Spanish and Libyan researchers met in Andalusia to identify and characterize the most promising cultivars in the North African country.
“One of our goals is to investigate the genetic profile of the trees that grow here and to map the most interesting cultivars for olive farming,” said Adel Elmagharbi, a leading researcher on the Libyan olive fingerprinting project at the Biotechnology Research Center (BTRC) in Tripoli.
We hope to identify which cultivars react better to our climate, which are the most interesting commercial cultivars and how to maximize their yields.
“Most of them were propagated during Italian colonization [from 1911 to 1943] and almost 15 years ago, we found a few trees carrying white olives about 20 kilometers east of Tripoli,” he told Olive Oil Times. “That is the Tripolitaine cultivar and we are working with our colleagues in Córdoba to investigate its genetic origin.”
The meeting took place at the University of Córdoba after bilateral talks between the International Olive Council (IOC) and Libyan authorities in Madrid. The two sides discussed adding the Tripolitaine cultivar to the IOC’s World Catalog of Olive Varieties.See Also:Olive Council Awards Four Research Scholarships
Among those in attendance at the talks were Inas Alhudiri, the BTRC genetic engineering department head. She told Olive Oil Times that the Libyan delegation is working with the IOC to add “the most interesting Libyan cultivars” to the IOC’s olive germplasm bank as part of the True Healthy Olive Cultivars 2 project.
“We are working on a memorandum of understanding with the University of Córdoba, which might allow us to conduct the genetic investigation into our cultivars, train our students and experts in all areas of olive propagation and farming and optimize production in Libyan orchards,” she said.
According to Mohamed Abusanina, a researcher at the department of plant tissue culture at BTRC, Libyan scientists have already taken DNA samples from local olive cultivars and sent them over to Spanish experts.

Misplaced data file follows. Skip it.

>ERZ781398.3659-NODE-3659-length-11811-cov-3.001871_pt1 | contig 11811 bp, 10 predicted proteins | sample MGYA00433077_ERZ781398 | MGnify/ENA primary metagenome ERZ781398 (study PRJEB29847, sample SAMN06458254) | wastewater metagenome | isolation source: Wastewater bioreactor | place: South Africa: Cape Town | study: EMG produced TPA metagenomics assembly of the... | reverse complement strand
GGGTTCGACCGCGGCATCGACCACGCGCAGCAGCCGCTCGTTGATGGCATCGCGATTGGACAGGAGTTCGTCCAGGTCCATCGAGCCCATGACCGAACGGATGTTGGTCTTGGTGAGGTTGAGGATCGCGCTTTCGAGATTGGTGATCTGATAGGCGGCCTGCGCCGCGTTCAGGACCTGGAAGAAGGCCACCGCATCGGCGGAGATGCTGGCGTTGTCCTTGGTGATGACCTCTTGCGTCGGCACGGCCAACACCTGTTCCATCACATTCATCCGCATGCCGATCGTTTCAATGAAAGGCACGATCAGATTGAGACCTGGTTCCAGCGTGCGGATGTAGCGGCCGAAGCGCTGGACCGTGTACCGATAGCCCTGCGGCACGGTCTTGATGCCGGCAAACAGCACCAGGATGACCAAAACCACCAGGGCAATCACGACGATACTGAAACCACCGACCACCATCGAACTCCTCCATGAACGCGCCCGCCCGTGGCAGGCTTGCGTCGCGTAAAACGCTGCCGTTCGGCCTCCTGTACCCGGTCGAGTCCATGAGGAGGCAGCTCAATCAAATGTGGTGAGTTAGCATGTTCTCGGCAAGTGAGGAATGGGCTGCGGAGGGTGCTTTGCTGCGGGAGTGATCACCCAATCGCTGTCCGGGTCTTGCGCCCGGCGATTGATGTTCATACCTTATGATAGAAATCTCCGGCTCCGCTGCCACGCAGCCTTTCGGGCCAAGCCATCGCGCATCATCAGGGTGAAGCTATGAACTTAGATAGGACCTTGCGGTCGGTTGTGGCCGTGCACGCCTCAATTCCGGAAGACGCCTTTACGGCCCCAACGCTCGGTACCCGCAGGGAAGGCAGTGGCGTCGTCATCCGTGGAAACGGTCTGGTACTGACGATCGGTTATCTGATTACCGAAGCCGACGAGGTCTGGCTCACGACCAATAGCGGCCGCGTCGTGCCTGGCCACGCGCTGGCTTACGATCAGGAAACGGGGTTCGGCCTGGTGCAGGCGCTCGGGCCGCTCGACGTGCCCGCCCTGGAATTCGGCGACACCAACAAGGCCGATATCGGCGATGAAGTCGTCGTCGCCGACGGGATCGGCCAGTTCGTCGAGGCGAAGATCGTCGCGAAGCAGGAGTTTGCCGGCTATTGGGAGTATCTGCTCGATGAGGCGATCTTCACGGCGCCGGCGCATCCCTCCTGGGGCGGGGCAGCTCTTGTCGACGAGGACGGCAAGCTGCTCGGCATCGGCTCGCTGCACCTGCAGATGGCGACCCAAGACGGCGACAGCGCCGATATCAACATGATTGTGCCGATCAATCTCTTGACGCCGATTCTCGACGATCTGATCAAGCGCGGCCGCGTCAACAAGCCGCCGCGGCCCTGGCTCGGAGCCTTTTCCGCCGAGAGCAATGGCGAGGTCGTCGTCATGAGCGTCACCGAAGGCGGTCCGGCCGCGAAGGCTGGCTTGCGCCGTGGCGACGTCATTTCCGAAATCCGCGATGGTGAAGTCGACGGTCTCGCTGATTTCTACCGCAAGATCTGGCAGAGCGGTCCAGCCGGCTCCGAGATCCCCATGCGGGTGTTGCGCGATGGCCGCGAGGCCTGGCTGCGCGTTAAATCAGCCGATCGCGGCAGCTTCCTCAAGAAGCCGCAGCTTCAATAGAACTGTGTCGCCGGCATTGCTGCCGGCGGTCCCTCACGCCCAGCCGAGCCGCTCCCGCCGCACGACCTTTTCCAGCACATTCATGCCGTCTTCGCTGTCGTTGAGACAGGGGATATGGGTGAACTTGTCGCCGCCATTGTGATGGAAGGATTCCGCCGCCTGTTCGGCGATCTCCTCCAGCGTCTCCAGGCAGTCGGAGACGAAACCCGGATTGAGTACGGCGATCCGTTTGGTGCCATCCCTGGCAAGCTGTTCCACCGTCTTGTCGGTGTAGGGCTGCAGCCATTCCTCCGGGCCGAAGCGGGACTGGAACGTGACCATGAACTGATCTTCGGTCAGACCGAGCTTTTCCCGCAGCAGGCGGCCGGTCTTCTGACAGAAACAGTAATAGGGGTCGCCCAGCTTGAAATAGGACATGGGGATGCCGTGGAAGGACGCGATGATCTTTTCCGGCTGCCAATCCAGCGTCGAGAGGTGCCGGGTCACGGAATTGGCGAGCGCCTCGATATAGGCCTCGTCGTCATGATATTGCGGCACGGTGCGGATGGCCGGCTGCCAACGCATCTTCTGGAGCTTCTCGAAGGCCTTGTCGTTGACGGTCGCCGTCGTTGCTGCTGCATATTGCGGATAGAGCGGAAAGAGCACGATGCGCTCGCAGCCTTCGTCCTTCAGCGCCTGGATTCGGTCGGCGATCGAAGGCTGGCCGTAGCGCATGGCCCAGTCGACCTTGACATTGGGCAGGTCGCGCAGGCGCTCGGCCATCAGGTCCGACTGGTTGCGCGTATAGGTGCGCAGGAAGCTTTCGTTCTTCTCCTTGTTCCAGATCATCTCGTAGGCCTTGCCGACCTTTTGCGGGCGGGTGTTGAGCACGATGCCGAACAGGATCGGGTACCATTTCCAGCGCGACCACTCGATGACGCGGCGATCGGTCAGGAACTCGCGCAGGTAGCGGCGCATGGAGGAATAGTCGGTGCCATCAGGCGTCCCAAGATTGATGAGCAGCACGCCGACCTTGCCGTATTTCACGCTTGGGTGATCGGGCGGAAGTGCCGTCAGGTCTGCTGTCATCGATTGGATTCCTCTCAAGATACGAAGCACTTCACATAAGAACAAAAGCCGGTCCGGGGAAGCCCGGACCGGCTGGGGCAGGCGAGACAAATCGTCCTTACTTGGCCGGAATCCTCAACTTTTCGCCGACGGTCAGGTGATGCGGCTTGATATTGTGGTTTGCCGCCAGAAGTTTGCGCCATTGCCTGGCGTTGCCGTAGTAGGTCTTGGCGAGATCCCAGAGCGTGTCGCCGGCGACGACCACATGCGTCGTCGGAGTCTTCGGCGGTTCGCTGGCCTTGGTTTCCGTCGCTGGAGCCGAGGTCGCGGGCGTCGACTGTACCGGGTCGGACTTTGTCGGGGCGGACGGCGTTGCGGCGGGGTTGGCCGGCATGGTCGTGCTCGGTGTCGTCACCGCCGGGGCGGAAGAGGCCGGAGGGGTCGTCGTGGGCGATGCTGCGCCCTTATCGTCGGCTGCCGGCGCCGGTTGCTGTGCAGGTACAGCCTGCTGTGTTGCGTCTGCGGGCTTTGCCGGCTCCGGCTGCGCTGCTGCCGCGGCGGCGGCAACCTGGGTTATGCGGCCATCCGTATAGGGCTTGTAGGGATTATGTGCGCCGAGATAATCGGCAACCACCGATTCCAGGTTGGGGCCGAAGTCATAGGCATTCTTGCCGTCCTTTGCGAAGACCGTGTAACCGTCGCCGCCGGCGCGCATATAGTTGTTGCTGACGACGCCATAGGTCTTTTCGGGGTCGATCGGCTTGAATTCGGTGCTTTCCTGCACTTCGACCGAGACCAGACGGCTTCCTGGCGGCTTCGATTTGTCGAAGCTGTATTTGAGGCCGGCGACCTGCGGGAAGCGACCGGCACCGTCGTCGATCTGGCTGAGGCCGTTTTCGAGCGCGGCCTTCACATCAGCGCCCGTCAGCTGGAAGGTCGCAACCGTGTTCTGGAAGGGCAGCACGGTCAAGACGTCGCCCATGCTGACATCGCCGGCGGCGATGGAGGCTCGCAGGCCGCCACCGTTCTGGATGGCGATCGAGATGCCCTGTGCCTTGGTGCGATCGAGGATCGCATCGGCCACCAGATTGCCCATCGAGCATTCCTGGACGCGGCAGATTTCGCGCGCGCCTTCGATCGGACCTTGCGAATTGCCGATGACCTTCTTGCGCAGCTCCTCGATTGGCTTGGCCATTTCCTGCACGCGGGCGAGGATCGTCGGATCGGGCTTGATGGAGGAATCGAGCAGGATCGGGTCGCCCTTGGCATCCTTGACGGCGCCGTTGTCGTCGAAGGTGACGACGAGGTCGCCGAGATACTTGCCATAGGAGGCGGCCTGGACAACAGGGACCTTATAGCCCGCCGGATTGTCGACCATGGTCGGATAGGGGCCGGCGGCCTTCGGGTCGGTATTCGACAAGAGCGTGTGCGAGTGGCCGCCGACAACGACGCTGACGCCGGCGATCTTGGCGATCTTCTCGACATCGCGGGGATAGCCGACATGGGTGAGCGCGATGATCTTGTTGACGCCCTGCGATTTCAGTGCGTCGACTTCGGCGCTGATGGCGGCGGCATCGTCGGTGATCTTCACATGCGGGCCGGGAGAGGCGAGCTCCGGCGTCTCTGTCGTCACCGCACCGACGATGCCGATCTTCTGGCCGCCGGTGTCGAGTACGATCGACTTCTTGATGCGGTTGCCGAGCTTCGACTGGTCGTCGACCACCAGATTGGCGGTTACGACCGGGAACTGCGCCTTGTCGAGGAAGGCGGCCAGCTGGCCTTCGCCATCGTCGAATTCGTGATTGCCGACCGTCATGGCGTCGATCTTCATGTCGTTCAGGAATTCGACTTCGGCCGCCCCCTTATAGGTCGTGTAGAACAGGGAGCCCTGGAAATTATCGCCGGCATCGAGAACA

“We have more than 40 genotypes for cultivars,” he told Olive Oil Times. “While some of those varieties came from Italy, most of our orchards here have adapted to our dry weather. Some trees are more than 100 years old.”
Of primary interest to the researchers is discovering the origin of the Tripolitaine cultivar, which yields white olives similar to the southern Italian Leucocarpa cultivar and is also quite rare.See Also:In Bid to Boost Exports, Algeria Plants Millions of Olive Trees
According to the researchers, the trees appear to thrive in Libya’s hot and dry climate. Scientists at the BTRC intend to determine whether the Tripolitaine olive is a mutation or a different variety and the best way to graft the trees.
One of the biggest challenges facing Libyan olive farmers is finding varieties capable of withstanding the low levels of rainfall received by the country. Even the wetter northern regions of Libya receive only slightly more than 250 to 300 millimetres of rain each year.
“In this respect, we must count on many varieties that have shown strong resilience to extreme weather conditions over time,” Abusanina said.
According to IOC data, Libya produced 16,500 tons of olive oil in the 2020/21 crop year. However, by improving cultivation techniques and selecting suitable varieties, these experts believe that the country could improve its production figures.
“With our Spanish counterparts, we hope to identify which cultivars react better to our climate, which are the most interesting commercial cultivars and how to maximize their yields, to possibly suggest to farmers how and where they could invest more in new olive orchards and receive good olive yields,” Alhudiri said.
Away from this project, Libyan officials hope that this renewed cooperation with the IOC will lead to further collaboration and, eventually, the official recognition of Libyan chemical and sensory analysis labs.
Researchers also hope to increase cooperation with some of the country’s neighbors, including Tunisia, Algeria and Morocco, to promote olive oil production across North Africa.